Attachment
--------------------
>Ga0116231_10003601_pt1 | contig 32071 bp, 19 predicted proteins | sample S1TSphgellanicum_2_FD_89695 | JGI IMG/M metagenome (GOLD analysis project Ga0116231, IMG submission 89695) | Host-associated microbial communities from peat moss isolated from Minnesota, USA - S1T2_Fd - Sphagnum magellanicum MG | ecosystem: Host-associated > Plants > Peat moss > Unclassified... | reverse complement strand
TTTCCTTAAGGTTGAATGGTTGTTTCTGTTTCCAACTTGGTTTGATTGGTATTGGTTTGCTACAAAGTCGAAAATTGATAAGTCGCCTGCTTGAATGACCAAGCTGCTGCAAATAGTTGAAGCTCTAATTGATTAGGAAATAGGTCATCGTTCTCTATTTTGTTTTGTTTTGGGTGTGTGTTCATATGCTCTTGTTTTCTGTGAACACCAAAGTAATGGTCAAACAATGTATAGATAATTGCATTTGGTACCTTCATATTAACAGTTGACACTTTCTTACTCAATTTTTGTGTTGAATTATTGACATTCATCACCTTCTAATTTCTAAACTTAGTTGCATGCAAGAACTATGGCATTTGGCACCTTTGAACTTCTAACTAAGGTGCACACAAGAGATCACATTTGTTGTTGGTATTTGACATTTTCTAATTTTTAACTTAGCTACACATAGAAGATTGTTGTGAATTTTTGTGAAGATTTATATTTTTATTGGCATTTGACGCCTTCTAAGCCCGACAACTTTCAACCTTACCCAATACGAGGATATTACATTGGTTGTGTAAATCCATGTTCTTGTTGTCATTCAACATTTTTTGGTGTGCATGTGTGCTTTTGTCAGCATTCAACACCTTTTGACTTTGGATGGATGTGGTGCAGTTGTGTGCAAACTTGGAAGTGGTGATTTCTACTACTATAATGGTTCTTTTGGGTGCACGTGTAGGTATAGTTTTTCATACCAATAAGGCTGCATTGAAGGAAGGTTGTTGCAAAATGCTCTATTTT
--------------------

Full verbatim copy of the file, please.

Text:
>Ga0116231_10003601_pt1 | contig 32071 bp, 19 predicted proteins | sample S1TSphgellanicum_2_FD_89695 | JGI IMG/M metagenome (GOLD analysis project Ga0116231, IMG submission 89695) | Host-associated microbial communities from peat moss isolated from Minnesota, USA - S1T2_Fd - Sphagnum magellanicum MG | ecosystem: Host-associated > Plants > Peat moss > Unclassified... | reverse complement strand
TTTCCTTAAGGTTGAATGGTTGTTTCTGTTTCCAACTTGGTTTGATTGGTATTGGTTTGCTACAAAGTCGAAAATTGATAAGTCGCCTGCTTGAATGACCAAGCTGCTGCAAATAGTTGAAGCTCTAATTGATTAGGAAATAGGTCATCGTTCTCTATTTTGTTTTGTTTTGGGTGTGTGTTCATATGCTCTTGTTTTCTGTGAACACCAAAGTAATGGTCAAACAATGTATAGATAATTGCATTTGGTACCTTCATATTAACAGTTGACACTTTCTTACTCAATTTTTGTGTTGAATTATTGACATTCATCACCTTCTAATTTCTAAACTTAGTTGCATGCAAGAACTATGGCATTTGGCACCTTTGAACTTCTAACTAAGGTGCACACAAGAGATCACATTTGTTGTTGGTATTTGACATTTTCTAATTTTTAACTTAGCTACACATAGAAGATTGTTGTGAATTTTTGTGAAGATTTATATTTTTATTGGCATTTGACGCCTTCTAAGCCCGACAACTTTCAACCTTACCCAATACGAGGATATTACATTGGTTGTGTAAATCCATGTTCTTGTTGTCATTCAACATTTTTTGGTGTGCATGTGTGCTTTTGTCAGCATTCAACACCTTTTGACTTTGGATGGATGTGGTGCAGTTGTGTGCAAACTTGGAAGTGGTGATTTCTACTACTATAATGGTTCTTTTGGGTGCACGTGTAGGTATAGTTTTTCATACCAATAAGGCTGCATTGAAGGAAGGTTGTTGCAAAATGCTCTATTTT